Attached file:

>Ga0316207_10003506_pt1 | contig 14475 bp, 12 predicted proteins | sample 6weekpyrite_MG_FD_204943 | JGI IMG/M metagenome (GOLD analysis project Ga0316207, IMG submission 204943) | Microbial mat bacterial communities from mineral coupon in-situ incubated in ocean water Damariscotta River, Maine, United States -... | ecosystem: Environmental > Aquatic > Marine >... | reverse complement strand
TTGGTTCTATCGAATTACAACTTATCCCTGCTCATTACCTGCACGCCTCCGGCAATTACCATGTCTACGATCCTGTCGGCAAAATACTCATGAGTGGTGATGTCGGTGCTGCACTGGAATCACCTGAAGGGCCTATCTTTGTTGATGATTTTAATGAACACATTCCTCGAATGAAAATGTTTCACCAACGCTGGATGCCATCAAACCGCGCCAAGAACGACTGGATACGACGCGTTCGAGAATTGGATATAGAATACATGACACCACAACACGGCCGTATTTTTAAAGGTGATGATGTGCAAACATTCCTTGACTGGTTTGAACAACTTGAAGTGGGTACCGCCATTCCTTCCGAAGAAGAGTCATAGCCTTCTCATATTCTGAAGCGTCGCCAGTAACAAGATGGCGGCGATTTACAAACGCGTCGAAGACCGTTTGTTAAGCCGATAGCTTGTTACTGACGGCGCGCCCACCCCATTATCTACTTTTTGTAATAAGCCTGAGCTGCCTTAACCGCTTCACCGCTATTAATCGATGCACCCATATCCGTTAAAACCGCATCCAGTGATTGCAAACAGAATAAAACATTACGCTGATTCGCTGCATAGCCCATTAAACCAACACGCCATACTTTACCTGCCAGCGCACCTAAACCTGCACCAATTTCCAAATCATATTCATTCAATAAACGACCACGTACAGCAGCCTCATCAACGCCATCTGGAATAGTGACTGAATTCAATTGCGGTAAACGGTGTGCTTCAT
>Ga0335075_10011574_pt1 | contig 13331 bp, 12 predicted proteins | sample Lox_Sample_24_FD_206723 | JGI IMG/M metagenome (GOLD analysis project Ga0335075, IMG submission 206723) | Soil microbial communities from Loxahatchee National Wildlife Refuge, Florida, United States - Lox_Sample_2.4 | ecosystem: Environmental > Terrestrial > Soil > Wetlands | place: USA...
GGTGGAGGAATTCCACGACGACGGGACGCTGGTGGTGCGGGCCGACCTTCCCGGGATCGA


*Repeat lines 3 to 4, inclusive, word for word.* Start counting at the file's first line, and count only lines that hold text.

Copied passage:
>Ga0335075_10011574_pt1 | contig 13331 bp, 12 predicted proteins | sample Lox_Sample_24_FD_206723 | JGI IMG/M metagenome (GOLD analysis project Ga0335075, IMG submission 206723) | Soil microbial communities from Loxahatchee National Wildlife Refuge, Florida, United States - Lox_Sample_2.4 | ecosystem: Environmental > Terrestrial > Soil > Wetlands | place: USA...
GGTGGAGGAATTCCACGACGACGGGACGCTGGTGGTGCGGGCCGACCTTCCCGGGATCGA